Original languageEnglish
Pages (from-to)116
Number of pages116
JournalRespiratory Research
Volume17
Issue number1
DOIs
Publication statusPublished - 2016

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Microbiota
Vitamin D
Lung
Diet
Ovalbumin
Inflammation
Aluminum Hydroxide
Acinetobacter
Vitamin D Deficiency
Bacterial Load
Bronchoalveolar Lavage Fluid
Dietary Supplements
Pseudomonas
Lactation
Sex Characteristics
Allergens
Chronic Obstructive Pulmonary Disease
Pneumonia
Chronic Disease
Anti-Inflammatory Agents

Cite this

Roggenbuck, M. ; Anderson, Denise ; Barfod, K.K. ; Feelisch, M. ; Geldenhuys, Sian ; Sørensen, S.J. ; Weeden, Clare E. ; Hart, Prudence H. ; Gorman, Shelley. / Vitamin D and allergic airway disease shape the murine lung microbiome in a sex-specific manner. In: Respiratory Research. 2016 ; Vol. 17, No. 1. pp. 116.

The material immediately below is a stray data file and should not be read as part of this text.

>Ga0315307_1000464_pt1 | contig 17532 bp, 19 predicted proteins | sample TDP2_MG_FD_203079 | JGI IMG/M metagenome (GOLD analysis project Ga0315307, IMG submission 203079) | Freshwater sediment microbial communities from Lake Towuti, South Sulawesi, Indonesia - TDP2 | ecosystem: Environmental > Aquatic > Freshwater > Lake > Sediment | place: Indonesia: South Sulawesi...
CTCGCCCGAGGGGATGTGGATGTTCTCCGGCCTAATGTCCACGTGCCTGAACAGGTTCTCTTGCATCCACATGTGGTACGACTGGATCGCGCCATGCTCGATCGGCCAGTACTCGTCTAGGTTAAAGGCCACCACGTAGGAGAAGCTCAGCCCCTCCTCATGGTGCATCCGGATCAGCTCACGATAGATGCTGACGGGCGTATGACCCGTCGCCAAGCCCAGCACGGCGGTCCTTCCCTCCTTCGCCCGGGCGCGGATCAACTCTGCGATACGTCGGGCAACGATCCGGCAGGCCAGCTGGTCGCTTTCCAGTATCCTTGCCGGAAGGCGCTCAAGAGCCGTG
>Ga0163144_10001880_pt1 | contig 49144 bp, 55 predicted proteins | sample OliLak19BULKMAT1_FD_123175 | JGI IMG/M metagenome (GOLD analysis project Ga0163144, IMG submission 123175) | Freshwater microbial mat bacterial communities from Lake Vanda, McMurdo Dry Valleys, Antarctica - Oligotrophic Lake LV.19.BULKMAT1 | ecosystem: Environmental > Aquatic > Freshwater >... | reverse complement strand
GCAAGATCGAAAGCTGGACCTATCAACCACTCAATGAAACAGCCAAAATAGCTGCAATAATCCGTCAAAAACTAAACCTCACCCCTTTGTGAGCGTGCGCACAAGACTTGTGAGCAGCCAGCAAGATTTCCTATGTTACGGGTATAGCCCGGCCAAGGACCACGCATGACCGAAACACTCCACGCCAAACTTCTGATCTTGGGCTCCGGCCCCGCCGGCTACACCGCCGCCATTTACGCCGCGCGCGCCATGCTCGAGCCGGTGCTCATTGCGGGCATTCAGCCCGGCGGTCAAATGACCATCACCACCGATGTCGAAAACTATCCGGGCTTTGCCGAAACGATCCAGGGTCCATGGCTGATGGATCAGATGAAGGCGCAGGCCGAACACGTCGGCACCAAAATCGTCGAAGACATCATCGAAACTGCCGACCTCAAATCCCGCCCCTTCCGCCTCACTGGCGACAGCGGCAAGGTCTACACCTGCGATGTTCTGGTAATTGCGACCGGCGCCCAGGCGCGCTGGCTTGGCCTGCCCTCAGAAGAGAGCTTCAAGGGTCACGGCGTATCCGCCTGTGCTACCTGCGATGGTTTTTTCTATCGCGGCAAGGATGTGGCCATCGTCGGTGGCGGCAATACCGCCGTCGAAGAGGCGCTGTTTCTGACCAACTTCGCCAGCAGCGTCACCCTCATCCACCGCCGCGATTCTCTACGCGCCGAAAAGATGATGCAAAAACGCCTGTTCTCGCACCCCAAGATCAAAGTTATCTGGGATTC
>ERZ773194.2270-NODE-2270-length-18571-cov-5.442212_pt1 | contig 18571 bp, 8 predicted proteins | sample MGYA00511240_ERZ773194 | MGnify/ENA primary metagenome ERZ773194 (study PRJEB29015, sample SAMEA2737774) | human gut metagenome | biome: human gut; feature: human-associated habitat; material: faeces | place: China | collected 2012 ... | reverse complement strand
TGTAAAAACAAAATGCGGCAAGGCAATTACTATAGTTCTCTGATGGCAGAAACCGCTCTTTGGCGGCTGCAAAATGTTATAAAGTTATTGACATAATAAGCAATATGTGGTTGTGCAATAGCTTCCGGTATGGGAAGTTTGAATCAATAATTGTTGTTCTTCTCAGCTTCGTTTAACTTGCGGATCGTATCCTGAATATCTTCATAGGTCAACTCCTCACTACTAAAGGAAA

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abstract = "{\circledC} 2016 The Author(s).Background: Vitamin D is under scrutiny as a potential regulator of the development of respiratory diseases characterised by chronic lung inflammation, including asthma and chronic obstructive pulmonary disease. It has anti-inflammatory effects; however, knowledge around the relationship between dietary vitamin D, inflammation and the microbiome in the lungs is limited. In our previous studies, we observed more inflammatory cells in the bronchoalveolar lavage fluid and increased bacterial load in the lungs of vitamin D-deficient male mice with allergic airway disease, suggesting that vitamin D might modulate the lung microbiome. In the current study, we examined in more depth the effects of vitamin D deficiency initiated early in life, and subsequent supplementation with dietary vitamin D on the composition of the lung microbiome and the extent of respiratory inflammation. Methods: BALB/c dams were fed a vitamin D-supplemented or -deficient diet throughout gestation and lactation, with offspring continued on this diet post-natally. Some initially deficient offspring were fed a supplemented diet from 8 weeks of age. The lungs of na{\"i}ve adult male and female offspring were compared prior to the induction of allergic airway disease. In further experiments, offspring were sensitised and boosted with the experimental allergen, ovalbumin (OVA), and T helper type 2-skewing adjuvant, aluminium hydroxide, followed by a single respiratory challenge with OVA. Results: In mice fed a vitamin D-containing diet throughout life, a sex difference in the lung microbial community was observed, with increased levels of an Acinetobacter operational taxonomic unit (OTU) in female lungs compared to male lungs. This effect was not observed in vitamin D-deficient mice or initially deficient mice supplemented with vitamin D from early adulthood. In addition, serum 25-hydroxyvitamin D levels inversely correlated with total bacterial OTUs, and Pseudomonas OTUs in the lungs. Increased levels of the antimicrobial murine {\ss}-",